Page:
By Khor Hung Teik
Cleanliness has always been a matter of controversy in Penang. It was in 1991 that former Prime Minister Tun Dr Mahathir Mohamad famously gave his damning indictment that the state was fast becoming the Rubbish Bin of the Orient. Now when the Cleanliness Master Plan is presented to the state, can we expect radical change?
Rats, crows, clogged drains, dirty markets… these characterised Penang urban street life for a long time. Over the last two decades, however, the situation is believed to have improved, even if not radically.
A sweeper at Gurney Drive recently observed, “I have been cleaning Gurney Drive for the past five years. The street is much cleaner now than before. However, more rubbish is still being thrown during weekends than on weekdays. Even the new 3Rs (Reduce, Reuse and Recycle) bins are being used and people are segregating their waste into separate compartments. Attitudes are slowly changing but we can do much more.”
First-time visitor to Penang, Mal Williams from Wales, remarked, “I love Penang and I think it is a good example of civic order. The traffic is well regulated and the streets, whilst very Asian in that they are bustling with trading activities – a feature not commonplace in Europe – are not overwhelmingly cluttered. A noticeable lack of street litter and a general obvious supply of civic infrastructure that enables services like gas, electricity, water and drainage to be relatively invisible gives Penang quite a different feel from many Asian cities I have visited.”
Despite such positive feedback, expectations on the present government to make significant progress in this area remain very high. Indiscriminate dumping of rubbish or uncollected rubbish is still fairly common in the inner city. Prangin Canal frequently clogs with rubbish, causing flash floods along Kimberley Street, Jalan Lumut, Cintra Street, Sungai Ujong Road and Jalan Pintal Tali.
The Penang state government’s vision is, after all, to turn George Town into an international city – “the location of choice for investors, the destination of choice for tourists and the habitat of choice for sustainable living”. It has also identified the 3Cs (Crime, Cleanliness and Congestion) as key areas to manage if the shine is to be brought back to Penang.
Working towards a Cleaner Greener Penang
In early 2011, Chief Minister Lim Guan Eng ordered the director of the Penang Island Municipal Council’s (MPPP) Urban Services Department, Mohd Ibrahim Mohamad, to come up with an operational plan for cleaning up Penang. This is part of the Cleaner Greener Penang initiative, the road map for achieving the government’s rather ambitious goals.
The department, in collaboration with Penang Institute, completed a three-year plan in April 2011 and presented it to the state government on July 1, 2011 and to municipal councillors on July 29, 2011. Its Key Result Areas (KRAs) include the following:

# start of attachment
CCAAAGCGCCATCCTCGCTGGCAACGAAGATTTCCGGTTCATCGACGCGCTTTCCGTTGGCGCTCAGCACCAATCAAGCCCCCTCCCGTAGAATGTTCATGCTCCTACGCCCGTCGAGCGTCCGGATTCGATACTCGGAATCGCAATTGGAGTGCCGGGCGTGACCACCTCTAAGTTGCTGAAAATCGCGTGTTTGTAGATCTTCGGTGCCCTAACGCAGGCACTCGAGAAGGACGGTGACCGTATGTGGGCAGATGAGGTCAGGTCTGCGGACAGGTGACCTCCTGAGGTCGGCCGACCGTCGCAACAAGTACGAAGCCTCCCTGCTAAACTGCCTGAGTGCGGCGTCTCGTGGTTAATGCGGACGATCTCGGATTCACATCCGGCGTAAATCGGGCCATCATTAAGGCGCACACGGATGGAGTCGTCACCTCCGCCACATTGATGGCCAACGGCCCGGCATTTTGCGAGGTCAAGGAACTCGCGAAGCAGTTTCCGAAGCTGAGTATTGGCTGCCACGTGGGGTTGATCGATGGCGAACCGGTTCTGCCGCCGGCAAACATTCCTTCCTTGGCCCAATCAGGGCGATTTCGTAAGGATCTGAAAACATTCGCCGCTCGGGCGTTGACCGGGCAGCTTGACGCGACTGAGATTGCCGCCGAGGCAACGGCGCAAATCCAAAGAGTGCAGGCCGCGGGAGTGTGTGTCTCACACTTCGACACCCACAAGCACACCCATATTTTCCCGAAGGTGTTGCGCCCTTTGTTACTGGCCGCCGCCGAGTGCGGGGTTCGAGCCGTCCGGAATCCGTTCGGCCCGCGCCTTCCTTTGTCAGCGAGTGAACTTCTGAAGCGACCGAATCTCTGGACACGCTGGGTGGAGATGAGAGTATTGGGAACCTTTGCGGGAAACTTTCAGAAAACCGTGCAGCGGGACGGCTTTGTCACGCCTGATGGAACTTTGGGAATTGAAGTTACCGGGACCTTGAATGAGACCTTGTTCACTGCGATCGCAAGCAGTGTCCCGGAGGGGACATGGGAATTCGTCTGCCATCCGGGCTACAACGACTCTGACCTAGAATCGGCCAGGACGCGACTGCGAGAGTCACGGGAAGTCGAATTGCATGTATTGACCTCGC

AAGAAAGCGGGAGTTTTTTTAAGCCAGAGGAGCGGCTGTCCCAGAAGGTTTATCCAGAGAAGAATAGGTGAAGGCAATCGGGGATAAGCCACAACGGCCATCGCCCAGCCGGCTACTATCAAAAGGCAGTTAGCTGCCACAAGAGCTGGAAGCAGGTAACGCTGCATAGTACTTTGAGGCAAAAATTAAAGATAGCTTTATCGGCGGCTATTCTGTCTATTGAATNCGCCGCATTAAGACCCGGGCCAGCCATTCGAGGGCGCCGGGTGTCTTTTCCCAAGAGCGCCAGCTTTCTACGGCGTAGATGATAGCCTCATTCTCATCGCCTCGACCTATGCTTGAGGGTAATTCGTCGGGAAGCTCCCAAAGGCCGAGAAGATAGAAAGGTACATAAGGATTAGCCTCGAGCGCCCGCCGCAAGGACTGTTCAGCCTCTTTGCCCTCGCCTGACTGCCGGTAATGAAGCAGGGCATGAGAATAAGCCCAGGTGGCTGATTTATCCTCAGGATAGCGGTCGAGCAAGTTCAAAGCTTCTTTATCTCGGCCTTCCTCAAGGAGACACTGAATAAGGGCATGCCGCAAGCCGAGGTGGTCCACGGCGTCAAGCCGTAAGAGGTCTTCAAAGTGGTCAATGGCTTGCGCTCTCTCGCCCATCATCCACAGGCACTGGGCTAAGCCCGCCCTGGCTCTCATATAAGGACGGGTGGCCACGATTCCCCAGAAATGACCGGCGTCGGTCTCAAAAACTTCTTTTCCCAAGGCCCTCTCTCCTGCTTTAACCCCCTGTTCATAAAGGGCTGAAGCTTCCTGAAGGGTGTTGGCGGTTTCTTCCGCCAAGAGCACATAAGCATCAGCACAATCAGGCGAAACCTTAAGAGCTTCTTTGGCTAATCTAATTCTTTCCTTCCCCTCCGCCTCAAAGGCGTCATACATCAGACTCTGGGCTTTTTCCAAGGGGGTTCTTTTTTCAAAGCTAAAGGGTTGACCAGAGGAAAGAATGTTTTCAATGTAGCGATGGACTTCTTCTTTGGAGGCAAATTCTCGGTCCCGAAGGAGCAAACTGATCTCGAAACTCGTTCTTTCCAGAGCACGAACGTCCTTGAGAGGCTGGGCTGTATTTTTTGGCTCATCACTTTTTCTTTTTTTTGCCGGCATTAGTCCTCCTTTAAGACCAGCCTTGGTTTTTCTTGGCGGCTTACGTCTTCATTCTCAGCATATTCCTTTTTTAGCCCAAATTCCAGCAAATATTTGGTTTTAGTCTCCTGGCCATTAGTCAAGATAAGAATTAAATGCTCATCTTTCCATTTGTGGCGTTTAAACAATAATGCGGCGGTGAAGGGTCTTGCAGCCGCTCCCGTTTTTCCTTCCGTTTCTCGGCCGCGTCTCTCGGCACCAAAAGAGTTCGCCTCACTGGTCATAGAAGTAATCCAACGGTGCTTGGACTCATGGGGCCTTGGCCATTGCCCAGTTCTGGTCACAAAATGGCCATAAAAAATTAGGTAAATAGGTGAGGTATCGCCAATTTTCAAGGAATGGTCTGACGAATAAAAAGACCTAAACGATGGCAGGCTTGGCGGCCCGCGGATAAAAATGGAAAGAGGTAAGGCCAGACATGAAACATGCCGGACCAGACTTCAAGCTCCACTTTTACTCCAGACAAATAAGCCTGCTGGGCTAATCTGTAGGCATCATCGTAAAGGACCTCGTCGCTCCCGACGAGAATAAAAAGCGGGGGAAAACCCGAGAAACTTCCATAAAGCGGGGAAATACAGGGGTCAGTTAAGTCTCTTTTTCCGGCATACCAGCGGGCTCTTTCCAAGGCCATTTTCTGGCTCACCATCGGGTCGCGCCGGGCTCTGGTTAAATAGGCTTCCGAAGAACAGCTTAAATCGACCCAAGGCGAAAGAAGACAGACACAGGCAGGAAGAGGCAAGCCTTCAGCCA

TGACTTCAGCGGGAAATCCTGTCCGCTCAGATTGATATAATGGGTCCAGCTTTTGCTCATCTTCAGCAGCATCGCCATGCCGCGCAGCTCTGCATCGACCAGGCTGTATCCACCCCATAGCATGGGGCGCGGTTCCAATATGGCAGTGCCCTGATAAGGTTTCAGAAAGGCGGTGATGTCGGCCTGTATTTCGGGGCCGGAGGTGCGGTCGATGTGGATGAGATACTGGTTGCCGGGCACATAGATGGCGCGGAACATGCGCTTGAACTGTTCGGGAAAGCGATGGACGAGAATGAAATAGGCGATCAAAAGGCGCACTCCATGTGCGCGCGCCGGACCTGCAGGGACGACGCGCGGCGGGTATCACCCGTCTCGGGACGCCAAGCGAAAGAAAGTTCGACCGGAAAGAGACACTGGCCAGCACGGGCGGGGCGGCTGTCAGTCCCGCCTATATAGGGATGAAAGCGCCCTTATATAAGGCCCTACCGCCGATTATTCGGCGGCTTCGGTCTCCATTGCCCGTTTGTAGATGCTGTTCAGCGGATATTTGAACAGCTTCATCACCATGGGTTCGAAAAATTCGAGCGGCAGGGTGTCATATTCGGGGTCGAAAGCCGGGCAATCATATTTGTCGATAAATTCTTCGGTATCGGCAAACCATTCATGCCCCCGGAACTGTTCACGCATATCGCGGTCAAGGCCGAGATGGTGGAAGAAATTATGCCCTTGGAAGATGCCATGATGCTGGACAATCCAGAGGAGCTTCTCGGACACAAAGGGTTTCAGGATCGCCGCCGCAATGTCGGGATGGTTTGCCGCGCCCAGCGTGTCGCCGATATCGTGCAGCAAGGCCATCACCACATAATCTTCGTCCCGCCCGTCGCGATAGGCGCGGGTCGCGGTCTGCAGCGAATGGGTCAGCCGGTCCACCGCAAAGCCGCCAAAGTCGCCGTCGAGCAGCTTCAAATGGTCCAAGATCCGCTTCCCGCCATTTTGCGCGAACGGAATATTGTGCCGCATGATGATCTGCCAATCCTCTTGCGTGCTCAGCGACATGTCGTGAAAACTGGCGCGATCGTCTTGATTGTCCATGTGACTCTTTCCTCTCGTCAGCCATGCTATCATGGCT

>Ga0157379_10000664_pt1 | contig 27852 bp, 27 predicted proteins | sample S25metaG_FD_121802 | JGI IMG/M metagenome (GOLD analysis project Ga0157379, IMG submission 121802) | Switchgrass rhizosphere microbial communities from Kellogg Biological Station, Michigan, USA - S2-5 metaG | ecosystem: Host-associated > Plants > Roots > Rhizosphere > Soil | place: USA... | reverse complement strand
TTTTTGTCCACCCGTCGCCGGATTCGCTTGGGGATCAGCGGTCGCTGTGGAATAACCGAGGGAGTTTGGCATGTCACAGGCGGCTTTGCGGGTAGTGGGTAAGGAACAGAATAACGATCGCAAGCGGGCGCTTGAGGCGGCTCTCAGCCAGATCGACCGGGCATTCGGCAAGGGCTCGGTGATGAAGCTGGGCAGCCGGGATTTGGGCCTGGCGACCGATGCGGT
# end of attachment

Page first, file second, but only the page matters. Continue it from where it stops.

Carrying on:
Ensuring cleaner public realms and residential areas
The key objective is to improve the quality of public spaces by creating sustainable and inclusive communities. This is to be done through the identification of key areas. Areas will be colour-coded according to their level of cleanliness (e.g. Red – Critical, Orange – Alert, Green – Acceptable). MPPP grassroots officers will be mobilised and given the specific task of overseeing public cleansing and solid waste management operations in zones under their charge.
Areas that remain constantly denoted as red will need more initiatives to increase public awareness, education and enforcement. Ideally, the areas should change colour once remedial action has been taken. Public awareness campaigns should necessarily be people-centric and should encourage community participation. The state government can lead but it is the people who can make the difference.
Implement key activities to improve cleanliness
A holistic plan is needed if public awareness is to be raised immediately. Its implementation requires continuous monitoring and maintenance on the part of the local authority. Activities should include road and drain cleansing, solid waste collection and action against indiscriminate dumping.
Cleaning of roads and drains
In the city, cleansing services are carried out by MPPP staff; outside the city area, roads and drains are cleaned by MPPP-appointed contractors. Current operation times (which range from 7am to 3pm depending on the area) are not effective because hawker activities continue or even start after 6pm. It is proposed that cleaning times be extended past office hours for hawker areas and pasar malam.
Solid waste collection
As part of its efforts to improve waste collection, MPPP has appointed seven contractors to collect refuse throughout the island. The vehicles they use are colour coded according to each zone to enable the public to recognise them and provide feedback on their performance. This system should allow for greater efficiency in terms of channelling complaints and other feedback to MPPP.
However, any rubbish left by the roadside after operation times will duly be reported by MPPP’s ground staff and carried off to the nearest disposal centre. Bulk refuse such as furniture and large household appliances, and garden waste and yard trimmings are collected daily in residential areas except on Sundays. Collection hours are usually from 8am to 5pm.